The death of Bernard Whitehurst Jr. at the hands of a white Montgomery policeman 43 years ago raised unsettling questions of police bias and official coverup, foreshadowing the #Black LivesMatter movement. A new book re-examines the case, prodded by a son’s quest for restitution and justice.
On a December afternoon 43 years ago, a white police officer in Montgomery, Ala., shot and killed a black man during a foot pursuit in connection with a $45 grocery store holdup on the city’s poor west end.
Officer Donald Foster Jr. claimed he shot only after Bernard Whitehurst Jr., a 33-year-old father of four, had gone into a “shooting crouch” and fired first. He was hailed as a hero.
But there were problems from the start with his account.
The first police backups to arrive found no gun near the dead man. A short time later, a .22-caliber pistol materialized 27 inches from Whitehurst’s body.
The weapon was found to have been confiscated in a police drug raid a year before. It was a throw-down gun, an old-school cop trick in bad shootings. Whitehurst was not the stickup-man, and an autopsy—conducted after an exhumation—showed he was shot in the back.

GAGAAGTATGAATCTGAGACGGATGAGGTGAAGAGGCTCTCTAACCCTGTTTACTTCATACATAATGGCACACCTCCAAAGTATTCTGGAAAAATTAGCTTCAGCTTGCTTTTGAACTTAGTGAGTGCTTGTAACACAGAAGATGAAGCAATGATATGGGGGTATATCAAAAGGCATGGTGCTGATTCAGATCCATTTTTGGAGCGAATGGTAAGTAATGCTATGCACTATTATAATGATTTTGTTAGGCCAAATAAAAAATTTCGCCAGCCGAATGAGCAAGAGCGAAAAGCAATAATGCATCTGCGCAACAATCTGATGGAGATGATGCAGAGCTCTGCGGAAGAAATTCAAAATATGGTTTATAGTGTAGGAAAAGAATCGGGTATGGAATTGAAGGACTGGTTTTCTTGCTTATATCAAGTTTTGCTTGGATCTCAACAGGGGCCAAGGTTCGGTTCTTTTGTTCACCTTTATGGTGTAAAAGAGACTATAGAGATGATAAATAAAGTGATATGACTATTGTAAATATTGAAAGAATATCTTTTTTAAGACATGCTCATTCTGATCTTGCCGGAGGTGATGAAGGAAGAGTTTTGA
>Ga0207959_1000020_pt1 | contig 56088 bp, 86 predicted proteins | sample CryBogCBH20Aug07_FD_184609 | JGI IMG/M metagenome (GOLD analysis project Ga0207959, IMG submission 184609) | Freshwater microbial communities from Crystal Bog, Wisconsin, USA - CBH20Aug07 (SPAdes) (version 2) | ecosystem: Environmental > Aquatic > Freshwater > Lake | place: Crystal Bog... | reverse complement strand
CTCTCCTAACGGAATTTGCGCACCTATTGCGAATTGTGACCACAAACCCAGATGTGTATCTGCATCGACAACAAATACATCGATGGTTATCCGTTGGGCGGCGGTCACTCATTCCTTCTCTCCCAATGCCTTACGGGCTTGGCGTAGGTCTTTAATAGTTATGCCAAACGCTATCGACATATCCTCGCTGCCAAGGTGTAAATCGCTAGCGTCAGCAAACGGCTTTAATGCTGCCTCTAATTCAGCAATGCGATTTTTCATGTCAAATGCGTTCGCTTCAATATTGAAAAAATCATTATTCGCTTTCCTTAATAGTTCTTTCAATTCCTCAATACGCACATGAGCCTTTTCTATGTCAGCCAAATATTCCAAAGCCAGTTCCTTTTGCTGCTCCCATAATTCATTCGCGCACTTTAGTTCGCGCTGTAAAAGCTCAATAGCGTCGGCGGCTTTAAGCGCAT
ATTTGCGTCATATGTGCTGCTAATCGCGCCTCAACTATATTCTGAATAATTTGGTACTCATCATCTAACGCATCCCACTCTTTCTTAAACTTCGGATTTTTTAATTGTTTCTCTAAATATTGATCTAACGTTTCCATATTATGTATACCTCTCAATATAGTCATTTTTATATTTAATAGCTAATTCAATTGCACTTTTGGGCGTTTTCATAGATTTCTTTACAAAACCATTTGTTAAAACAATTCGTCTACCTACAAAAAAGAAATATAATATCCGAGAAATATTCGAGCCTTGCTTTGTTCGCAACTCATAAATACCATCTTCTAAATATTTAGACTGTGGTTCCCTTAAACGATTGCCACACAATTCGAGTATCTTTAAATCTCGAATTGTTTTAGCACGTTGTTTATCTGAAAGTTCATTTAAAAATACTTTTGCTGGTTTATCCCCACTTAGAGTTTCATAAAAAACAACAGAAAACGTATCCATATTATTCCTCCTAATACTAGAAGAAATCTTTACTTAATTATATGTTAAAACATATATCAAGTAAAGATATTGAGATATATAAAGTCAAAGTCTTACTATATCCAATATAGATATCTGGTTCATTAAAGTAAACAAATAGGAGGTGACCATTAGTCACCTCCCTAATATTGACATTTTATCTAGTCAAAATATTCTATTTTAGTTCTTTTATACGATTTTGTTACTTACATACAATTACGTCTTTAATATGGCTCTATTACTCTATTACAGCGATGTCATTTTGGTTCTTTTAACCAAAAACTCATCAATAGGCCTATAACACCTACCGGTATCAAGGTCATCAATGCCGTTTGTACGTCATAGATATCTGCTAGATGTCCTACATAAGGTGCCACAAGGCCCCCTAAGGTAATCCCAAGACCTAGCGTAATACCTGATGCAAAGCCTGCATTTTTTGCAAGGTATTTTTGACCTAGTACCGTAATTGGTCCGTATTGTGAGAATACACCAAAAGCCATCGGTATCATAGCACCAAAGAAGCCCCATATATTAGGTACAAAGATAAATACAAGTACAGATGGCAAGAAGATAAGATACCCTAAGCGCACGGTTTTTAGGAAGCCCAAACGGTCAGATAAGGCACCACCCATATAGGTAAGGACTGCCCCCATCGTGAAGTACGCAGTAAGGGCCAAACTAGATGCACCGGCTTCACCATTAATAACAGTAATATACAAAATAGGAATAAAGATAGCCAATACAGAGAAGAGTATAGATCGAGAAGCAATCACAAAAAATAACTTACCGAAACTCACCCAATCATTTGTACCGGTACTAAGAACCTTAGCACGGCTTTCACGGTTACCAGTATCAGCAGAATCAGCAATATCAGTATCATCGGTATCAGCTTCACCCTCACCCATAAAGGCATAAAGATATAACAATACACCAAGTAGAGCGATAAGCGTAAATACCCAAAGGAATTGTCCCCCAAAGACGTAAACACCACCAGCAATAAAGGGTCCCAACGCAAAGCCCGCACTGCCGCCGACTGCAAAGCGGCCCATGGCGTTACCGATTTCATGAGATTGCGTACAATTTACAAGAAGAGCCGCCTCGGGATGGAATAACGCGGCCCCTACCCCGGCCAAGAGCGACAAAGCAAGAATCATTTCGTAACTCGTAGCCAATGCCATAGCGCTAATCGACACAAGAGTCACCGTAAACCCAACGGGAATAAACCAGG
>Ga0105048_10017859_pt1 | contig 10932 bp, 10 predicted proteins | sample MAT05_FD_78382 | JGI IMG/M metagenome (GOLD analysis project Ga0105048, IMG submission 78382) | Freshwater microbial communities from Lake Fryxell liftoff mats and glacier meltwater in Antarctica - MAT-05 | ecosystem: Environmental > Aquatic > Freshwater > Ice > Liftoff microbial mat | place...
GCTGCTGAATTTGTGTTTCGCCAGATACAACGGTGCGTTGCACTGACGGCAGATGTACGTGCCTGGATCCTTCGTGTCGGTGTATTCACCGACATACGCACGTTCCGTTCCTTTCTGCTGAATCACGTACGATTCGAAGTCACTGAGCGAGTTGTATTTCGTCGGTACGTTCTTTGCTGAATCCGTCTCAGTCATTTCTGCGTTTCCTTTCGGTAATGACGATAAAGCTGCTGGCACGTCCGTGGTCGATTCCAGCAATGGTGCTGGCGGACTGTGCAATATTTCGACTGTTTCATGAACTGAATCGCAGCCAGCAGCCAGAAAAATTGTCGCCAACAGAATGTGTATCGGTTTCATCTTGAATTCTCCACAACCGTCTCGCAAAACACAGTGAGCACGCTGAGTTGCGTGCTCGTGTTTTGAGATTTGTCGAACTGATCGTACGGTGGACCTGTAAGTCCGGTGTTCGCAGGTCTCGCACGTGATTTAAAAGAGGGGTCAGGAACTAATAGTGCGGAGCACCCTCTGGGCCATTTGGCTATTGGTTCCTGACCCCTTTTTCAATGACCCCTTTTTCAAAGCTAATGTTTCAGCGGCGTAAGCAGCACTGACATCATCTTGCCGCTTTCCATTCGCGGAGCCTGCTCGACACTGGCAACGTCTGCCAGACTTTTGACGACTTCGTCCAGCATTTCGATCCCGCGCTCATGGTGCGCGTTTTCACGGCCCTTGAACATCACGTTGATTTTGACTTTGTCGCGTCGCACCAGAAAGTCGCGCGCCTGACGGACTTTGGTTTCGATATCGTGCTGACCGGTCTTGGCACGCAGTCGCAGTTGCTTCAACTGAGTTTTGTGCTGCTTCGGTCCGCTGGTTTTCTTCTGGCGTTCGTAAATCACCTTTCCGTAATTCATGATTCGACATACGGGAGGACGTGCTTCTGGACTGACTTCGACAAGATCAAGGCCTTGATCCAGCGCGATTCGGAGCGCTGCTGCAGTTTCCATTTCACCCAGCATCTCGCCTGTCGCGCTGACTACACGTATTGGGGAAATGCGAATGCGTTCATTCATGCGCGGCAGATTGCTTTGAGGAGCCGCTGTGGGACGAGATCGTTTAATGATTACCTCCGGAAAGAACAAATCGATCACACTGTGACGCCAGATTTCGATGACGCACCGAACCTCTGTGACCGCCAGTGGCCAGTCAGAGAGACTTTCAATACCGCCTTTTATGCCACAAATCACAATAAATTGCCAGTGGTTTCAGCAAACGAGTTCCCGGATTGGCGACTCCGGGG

The shooting, on Dec. 2, 1975, has hung like lumber-mill stink over Montgomery for decades, despite a belated city apology to the Whitehurst family and erection of two memorial markers in recent years that condescendingly cast the case as a learning experience “to teach powerful lessons to police officers seeking to understand the line between right and wrong.”
A new book by Montgomery native Foster Dickson takes the first long retrospective look at the case, whose racial overtones resonate today in the #BlackLivesMatter movement, in a book published last week, Closed Ranks: The Whitehurst Case in Post-Civil Rights Montgomery.
Just a decade after Alabama’s capital city had gained infamy as a southern bastion against civil rights, the shooting and ham-fisted coverup seemed destined to further scuff Montgomery’s reputation.
But police circled the wagons against a criminal investigation and civil lawsuit. In the end, there were no consequential convictions or civil judgments against anyone. In a final preposterous twist, the fate of accused cops hinged solely on lie detector tests.
One of the driving forces behind the book was the youngest of Whitehurst’s children, Bernard III, who was just 10 weeks old when his father was killed. His family was left fractured and deeply impoverished.